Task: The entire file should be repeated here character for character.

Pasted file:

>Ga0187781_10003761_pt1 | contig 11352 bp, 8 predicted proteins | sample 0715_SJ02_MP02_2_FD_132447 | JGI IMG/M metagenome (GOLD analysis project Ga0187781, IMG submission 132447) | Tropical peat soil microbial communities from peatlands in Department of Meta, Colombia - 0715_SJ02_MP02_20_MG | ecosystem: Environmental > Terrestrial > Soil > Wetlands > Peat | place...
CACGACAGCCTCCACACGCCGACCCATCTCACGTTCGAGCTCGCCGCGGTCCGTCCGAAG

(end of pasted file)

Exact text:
>Ga0187781_10003761_pt1 | contig 11352 bp, 8 predicted proteins | sample 0715_SJ02_MP02_2_FD_132447 | JGI IMG/M metagenome (GOLD analysis project Ga0187781, IMG submission 132447) | Tropical peat soil microbial communities from peatlands in Department of Meta, Colombia - 0715_SJ02_MP02_20_MG | ecosystem: Environmental > Terrestrial > Soil > Wetlands > Peat | place...
CACGACAGCCTCCACACGCCGACCCATCTCACGTTCGAGCTCGCCGCGGTCCGTCCGAAG